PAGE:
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Body Talk: Sexual Surrogates' Healing Touch 

Wednesday, Mar 30 2016
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When Kai Wu was stuck in an unsatisfying romantic relationship, she began having physical, as well as emotional pain — particularly in her pelvis.

It was an ache that was difficult to ascribe to anything in particular — she hadn't pulled any muscles she could think of, but the pain was strong.

Rather than work solely with a therapist who would analyze her situation and talk her through it, she decided to take a somatic — or body-based — approach to healing.

After a massage therapist helped her release the mysterious cramp in her pelvis, Wu realized its source: She had been carrying sexual trauma in her body for years.

"I didn't know I had trauma, which I thought was due only to rape and molestation," she says. "But we all carry sexual trauma."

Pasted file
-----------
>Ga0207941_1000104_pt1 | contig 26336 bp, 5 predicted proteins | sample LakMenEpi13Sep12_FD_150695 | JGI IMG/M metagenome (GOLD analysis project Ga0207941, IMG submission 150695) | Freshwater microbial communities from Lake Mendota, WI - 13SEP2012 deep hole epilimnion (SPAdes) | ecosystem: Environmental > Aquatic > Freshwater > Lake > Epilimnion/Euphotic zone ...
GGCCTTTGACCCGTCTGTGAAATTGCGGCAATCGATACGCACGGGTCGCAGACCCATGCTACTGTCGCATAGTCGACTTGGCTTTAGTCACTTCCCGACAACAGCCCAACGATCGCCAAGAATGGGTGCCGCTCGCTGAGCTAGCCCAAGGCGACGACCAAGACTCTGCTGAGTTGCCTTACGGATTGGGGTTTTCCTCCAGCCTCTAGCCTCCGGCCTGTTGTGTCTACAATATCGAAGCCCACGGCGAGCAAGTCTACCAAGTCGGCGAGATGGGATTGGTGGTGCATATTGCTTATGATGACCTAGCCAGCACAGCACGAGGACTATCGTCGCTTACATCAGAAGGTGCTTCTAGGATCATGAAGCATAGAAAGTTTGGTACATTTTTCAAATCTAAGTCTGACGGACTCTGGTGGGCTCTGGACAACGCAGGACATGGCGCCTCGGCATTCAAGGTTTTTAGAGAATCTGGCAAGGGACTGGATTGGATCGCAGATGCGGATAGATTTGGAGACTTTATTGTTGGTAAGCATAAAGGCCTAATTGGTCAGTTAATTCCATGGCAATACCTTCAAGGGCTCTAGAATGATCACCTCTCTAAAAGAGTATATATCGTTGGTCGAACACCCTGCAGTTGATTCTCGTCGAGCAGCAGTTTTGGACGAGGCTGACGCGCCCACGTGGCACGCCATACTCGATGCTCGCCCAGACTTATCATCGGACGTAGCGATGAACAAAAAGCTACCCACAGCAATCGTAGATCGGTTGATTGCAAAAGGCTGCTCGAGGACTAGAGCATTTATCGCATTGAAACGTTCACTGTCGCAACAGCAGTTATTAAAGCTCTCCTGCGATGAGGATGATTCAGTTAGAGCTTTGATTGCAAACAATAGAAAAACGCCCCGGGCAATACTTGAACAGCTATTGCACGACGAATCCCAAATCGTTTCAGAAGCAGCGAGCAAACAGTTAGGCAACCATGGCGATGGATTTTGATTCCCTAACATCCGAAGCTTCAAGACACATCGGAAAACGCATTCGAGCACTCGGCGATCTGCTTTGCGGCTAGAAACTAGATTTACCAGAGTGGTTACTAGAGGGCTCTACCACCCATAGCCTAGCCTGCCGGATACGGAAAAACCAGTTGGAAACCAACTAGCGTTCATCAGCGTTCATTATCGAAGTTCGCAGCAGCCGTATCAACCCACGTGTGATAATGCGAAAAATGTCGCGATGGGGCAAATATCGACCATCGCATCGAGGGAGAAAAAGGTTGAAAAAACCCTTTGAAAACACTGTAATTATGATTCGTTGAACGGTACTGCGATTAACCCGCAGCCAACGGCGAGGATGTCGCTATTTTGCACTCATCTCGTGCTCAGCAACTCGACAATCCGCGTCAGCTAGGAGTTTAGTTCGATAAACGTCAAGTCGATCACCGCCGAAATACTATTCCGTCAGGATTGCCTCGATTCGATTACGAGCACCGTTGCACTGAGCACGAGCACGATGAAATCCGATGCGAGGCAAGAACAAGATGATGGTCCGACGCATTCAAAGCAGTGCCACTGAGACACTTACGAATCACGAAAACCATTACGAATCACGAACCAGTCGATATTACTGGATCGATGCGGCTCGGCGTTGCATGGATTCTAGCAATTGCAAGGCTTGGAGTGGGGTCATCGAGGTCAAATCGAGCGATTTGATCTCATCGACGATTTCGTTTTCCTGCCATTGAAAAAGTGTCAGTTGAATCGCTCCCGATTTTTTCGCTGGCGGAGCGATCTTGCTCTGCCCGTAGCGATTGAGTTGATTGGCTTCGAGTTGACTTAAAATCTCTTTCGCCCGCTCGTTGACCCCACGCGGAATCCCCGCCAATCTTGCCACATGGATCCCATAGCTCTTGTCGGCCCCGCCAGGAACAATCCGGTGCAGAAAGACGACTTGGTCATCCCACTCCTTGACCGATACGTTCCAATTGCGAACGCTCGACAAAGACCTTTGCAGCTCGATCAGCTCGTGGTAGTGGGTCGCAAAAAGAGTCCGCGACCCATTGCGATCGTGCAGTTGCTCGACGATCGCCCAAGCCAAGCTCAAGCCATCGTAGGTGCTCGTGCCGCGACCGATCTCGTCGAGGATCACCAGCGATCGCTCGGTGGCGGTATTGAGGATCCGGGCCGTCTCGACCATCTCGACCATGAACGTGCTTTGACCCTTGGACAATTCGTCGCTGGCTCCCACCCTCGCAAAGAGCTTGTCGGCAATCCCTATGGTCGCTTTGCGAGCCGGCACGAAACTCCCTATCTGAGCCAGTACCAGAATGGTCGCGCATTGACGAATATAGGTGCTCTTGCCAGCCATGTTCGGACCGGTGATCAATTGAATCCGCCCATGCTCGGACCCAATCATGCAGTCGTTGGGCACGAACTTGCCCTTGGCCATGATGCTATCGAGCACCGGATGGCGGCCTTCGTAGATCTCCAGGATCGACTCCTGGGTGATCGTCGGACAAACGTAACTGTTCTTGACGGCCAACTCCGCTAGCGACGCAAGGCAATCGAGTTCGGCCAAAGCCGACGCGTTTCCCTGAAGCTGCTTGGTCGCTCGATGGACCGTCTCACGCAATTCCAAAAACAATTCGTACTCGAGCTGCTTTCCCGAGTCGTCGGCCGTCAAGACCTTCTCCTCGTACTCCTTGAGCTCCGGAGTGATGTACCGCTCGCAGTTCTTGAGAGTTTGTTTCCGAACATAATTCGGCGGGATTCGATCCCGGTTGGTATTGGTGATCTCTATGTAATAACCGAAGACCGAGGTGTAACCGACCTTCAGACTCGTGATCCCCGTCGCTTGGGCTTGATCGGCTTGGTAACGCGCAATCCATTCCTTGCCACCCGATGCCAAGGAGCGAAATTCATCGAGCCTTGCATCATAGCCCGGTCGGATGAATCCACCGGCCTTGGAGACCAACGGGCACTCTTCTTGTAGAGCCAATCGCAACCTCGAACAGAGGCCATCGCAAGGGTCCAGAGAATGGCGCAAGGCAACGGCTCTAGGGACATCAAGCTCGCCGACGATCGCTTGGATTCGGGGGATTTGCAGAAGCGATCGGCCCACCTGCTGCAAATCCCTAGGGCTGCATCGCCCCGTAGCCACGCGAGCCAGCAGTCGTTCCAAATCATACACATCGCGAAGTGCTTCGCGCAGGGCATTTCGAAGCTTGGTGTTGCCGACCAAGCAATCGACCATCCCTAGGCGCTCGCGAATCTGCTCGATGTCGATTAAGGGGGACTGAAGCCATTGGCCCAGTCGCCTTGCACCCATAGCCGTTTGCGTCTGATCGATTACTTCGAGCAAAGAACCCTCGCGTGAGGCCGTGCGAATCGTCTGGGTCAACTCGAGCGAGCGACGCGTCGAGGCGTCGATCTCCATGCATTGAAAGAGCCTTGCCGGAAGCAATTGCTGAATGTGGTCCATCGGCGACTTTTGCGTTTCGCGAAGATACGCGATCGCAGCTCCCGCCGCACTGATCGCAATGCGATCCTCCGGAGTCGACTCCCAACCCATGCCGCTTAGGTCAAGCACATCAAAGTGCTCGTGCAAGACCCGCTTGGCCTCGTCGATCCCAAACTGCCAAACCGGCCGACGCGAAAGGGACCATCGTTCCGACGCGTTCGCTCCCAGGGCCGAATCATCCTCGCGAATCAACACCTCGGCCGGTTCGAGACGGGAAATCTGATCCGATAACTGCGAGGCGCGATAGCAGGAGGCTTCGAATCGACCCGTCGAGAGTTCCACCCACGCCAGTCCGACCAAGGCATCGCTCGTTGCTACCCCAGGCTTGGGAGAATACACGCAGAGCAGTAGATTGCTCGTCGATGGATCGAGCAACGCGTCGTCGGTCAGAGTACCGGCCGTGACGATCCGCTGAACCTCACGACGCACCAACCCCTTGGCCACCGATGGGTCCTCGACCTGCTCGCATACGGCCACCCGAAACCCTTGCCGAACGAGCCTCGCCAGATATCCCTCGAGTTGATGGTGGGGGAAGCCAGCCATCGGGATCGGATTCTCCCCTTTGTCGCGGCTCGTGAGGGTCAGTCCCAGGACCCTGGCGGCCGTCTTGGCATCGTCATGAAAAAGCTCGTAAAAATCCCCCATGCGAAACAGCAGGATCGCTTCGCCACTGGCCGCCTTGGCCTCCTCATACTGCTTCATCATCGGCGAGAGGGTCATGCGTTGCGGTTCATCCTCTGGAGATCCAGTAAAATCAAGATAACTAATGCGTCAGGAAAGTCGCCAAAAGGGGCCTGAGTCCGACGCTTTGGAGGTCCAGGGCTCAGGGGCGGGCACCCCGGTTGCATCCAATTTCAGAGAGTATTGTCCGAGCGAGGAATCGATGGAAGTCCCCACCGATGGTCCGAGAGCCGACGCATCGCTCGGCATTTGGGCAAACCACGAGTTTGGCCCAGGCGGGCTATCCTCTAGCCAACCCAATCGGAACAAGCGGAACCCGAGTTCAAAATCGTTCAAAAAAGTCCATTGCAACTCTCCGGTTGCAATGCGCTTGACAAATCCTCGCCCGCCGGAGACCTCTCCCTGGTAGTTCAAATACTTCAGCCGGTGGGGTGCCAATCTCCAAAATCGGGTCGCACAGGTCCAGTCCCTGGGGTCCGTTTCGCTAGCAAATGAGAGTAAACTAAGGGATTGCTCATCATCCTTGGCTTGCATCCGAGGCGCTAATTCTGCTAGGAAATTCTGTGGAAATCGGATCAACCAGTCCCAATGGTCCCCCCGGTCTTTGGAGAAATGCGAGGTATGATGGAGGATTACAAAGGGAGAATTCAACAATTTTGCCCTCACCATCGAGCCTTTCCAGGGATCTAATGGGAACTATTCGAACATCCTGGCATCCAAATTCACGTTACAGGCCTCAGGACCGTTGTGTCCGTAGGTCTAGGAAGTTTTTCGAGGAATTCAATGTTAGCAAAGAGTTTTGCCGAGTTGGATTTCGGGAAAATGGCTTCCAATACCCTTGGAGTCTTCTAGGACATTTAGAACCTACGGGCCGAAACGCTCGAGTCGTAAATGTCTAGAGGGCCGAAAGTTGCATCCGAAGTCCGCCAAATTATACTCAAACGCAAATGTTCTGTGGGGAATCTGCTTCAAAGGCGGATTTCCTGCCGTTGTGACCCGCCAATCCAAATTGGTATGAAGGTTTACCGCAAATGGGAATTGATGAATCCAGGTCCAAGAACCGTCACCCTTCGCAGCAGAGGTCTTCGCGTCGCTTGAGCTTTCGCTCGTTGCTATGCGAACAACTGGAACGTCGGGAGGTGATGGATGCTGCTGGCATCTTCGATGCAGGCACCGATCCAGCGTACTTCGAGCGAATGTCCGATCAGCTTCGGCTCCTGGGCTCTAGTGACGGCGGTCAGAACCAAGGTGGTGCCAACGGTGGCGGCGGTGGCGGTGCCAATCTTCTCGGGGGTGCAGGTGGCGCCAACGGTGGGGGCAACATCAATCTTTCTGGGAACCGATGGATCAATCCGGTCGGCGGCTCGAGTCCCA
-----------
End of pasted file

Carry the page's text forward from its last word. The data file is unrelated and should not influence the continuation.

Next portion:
Wu defines "trauma" broadly, as an accumulation of discomfort, rather than a response to a cataclysmic or violent event. She realized her relationship was not satisfying to her sexually, and that her body was sending a clear message about her sensual and emotional life. Her trauma was an experience of being sexually undernourished.

Expressing herself sexually was of central importance, she realized, and not a secondary consideration in a relationship with someone she knew to be a "good man."

"Sexual energy is primal energy," she says, "and with the pelvic healing, I realized I had trauma in my pelvis and was disconnected from that part of myself. I realized I was starving for wholeness."

To connect with that primal energy — and to live "more honestly" with her sexual desire — she began an exploration of somatic techniques, which may include an array of massage styles, as well as movement and breath practices such as yoga or tai chi.

In the process, she found her calling. These days, Kai Wu is a love, sex, and relationship coach — and she is also a "sexological bodyworker," providing healing for sexual trauma and dysfunction via a form of touch similar to the one that healed her.